Tamil Nadu: Socioeconomic progress fueled by welfare politics

Tamil Nadu made substantial social sector progress.
The brilliant track record of the Tamil Nadu economy fades in front of its achievements in education, healthcare and poverty eradication.

Mani Ratnam’s epic film Ponniyin Selvan has attracted a lot of attention to the history of Tamil Nadu. The Chola dynasty that ruled between 800 CE and 1250 CE had most parts of peninsular India under its rule. At the peak of its power, Sri Lanka, several parts of northern India and southeast Asia came under Chola rule. The maritime power scripted some glorious chapters of Indian history, but independent India’s history texts have very few mentions of its conquests. For those who are familiar with Chola history, Tamil Nadu’s rise as an economic powerhouse will not come as a surprise.

Tamil Nadu is the largest economy among states after Maharashtra. It also is the most industrialised state in India. A vibrant manufacturing sector contributes a third of the state’s economy. Tamil Nadu’s achievements in social sector are even more impressive than its macroeconomic numbers. Only less than 5% of the population are poor compared with the national average of around 20%.

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Tamil Nadu: History of progressive governance

While the progressive policies of the state government contributed most to the state’s progress, there are also some historical factors behind its stellar performance. Before discussing the present-day Tamil Nadu economy, it may be relevant to take a look at the historical factors that led to the region’s progress. The invasions that destroyed most of the current Hindi speaking heartland after 1000 CE had little impact here.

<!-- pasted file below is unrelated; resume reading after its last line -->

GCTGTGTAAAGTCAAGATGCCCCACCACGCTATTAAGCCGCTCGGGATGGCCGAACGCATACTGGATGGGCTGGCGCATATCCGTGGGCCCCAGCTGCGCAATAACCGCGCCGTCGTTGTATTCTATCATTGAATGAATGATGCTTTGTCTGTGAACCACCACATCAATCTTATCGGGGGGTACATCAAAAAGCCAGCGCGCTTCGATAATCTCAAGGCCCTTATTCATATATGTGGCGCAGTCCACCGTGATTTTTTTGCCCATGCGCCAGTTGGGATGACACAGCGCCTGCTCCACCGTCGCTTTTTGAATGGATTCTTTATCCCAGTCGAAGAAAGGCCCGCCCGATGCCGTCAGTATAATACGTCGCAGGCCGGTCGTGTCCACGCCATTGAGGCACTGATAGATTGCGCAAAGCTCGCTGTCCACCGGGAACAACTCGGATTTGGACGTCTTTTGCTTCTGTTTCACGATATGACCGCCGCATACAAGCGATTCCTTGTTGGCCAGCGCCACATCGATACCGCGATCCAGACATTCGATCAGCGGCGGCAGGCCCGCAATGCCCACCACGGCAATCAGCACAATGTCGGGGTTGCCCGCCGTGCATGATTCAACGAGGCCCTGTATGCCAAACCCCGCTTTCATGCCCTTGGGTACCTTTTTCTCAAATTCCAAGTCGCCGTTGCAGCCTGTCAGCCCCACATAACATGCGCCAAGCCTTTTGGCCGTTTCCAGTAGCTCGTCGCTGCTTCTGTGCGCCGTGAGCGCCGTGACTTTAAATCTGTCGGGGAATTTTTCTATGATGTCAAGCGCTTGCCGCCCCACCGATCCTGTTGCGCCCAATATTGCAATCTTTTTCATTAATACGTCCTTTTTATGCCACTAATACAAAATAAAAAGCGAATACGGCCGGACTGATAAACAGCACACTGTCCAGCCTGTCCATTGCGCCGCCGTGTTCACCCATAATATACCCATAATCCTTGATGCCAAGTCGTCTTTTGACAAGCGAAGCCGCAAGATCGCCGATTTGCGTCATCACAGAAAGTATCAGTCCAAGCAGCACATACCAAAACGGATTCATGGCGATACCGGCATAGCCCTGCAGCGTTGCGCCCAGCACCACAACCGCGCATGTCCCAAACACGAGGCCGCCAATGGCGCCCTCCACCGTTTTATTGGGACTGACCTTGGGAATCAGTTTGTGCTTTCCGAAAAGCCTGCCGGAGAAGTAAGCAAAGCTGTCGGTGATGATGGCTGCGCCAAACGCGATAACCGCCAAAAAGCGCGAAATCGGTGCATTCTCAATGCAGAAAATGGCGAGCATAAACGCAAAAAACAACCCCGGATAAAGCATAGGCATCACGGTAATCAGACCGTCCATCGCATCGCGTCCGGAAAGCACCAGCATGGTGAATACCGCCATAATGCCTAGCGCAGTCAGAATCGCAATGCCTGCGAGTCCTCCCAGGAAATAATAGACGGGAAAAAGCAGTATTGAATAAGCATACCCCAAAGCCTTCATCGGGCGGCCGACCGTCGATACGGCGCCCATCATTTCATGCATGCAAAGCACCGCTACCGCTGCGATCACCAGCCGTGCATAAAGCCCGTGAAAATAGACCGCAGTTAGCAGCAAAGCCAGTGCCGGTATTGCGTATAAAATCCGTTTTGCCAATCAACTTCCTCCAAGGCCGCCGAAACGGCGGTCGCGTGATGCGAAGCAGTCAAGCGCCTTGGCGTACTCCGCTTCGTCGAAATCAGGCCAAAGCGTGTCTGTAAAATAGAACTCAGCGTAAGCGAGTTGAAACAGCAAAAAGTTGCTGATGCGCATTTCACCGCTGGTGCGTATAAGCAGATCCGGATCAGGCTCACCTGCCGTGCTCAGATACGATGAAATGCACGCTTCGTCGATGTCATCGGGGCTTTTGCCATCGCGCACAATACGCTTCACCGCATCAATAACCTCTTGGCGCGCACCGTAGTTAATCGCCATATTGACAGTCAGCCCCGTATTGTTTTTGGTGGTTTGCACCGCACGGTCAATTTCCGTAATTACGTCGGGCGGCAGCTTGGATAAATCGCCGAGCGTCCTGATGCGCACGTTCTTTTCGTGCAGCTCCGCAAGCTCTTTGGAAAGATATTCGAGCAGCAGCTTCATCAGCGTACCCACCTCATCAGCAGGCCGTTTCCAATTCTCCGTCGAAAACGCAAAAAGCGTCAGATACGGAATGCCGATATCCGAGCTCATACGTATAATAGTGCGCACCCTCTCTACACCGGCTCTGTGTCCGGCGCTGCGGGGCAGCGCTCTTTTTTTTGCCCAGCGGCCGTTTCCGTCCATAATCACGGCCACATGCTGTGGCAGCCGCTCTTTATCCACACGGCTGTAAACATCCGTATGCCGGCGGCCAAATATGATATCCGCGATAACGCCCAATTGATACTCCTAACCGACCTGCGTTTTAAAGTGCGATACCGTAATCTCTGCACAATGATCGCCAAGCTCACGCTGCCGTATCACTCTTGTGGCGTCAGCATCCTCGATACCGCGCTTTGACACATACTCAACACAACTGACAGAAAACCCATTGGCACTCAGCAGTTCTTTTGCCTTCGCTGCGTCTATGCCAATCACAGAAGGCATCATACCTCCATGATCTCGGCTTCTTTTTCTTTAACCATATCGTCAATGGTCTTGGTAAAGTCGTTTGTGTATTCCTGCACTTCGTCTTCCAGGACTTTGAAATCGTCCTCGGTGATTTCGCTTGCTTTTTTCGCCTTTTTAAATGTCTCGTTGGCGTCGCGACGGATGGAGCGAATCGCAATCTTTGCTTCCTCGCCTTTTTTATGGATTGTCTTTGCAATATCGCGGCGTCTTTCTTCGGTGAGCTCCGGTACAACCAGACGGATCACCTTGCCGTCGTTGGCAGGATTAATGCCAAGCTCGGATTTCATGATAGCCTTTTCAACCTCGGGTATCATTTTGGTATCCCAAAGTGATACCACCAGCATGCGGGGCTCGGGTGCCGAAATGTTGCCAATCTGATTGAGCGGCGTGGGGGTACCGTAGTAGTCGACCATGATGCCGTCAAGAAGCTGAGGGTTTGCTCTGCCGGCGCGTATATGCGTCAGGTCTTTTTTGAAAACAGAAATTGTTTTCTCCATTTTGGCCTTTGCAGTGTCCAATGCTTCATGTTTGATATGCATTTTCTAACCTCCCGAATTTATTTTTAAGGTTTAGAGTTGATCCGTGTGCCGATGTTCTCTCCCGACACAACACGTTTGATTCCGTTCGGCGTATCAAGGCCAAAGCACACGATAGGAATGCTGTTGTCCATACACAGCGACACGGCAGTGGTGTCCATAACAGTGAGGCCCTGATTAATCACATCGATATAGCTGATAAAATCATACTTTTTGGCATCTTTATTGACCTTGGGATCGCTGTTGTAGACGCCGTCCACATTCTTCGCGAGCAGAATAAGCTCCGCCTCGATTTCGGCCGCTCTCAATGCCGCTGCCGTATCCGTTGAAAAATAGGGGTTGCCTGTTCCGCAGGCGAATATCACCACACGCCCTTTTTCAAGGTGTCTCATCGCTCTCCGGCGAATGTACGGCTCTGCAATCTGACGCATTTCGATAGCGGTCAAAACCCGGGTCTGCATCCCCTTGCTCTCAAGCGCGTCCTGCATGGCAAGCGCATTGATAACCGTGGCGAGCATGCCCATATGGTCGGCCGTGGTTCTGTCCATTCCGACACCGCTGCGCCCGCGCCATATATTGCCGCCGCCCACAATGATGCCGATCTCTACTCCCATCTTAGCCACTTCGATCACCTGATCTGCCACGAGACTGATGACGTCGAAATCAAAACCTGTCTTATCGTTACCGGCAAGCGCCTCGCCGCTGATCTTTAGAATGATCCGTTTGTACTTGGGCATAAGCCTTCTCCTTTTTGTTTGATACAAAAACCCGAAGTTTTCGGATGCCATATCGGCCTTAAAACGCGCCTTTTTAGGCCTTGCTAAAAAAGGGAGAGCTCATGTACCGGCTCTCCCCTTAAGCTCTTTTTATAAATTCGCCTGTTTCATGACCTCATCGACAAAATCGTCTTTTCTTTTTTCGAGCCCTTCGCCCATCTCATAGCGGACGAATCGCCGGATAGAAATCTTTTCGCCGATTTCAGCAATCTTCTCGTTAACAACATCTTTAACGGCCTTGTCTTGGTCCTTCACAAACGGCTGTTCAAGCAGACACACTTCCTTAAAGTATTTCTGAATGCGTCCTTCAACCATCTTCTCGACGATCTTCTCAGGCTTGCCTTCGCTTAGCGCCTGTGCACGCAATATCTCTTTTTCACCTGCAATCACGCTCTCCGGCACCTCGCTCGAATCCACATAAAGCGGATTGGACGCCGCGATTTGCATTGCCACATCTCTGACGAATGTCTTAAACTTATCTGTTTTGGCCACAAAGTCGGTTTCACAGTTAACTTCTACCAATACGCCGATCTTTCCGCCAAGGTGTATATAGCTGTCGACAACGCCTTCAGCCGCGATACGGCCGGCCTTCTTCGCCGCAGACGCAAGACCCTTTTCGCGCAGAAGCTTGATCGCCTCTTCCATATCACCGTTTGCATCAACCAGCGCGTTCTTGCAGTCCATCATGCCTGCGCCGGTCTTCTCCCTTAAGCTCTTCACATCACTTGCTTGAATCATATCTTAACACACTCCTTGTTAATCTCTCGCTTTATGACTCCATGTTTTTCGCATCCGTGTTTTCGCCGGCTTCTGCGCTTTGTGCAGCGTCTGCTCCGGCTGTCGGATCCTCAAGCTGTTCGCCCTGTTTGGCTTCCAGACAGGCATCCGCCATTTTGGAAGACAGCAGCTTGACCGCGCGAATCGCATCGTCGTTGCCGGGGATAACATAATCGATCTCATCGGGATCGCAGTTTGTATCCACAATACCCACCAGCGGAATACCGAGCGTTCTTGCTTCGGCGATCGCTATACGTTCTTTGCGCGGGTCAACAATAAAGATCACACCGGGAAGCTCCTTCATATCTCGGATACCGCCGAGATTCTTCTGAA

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The British found an established system of local governance in the region. The earliest record of elections to local bodies is from around the 10th century CE at Uthiramerur. An established land revenue and trade taxation systems provided for revenues to the kings, who spent it on public works like dams, irrigation, roads and temples, similar to MNREGA, during years with poor harvests.

Peaceful coexistence of different religions and communities led to a stable administration with a law-abiding people going about their work under a benign administration. For the British civil servants posted in the south, it was ennui with little to administer compared to the turbulent northern and western regions.

Contribution of community development programmes

Post-independence, the newly launched community development programmes were launched with vigor. The first two decades under Chief Minister Kamaraj saw an emphasis on rural electrification, irrigation and rural roads. The period also saw the expansion of government school system all over the state.

An enlightened health bureaucracy separated the public health and the medical service functions as early as 1955. The focus on small industries and on cotton spinning and textiles took advantage of the large cotton plantations in the state. Sugar factories to crush sugar cane came up. These led to a large number of ancillary engineering industries with the state providing financial incentives and loans.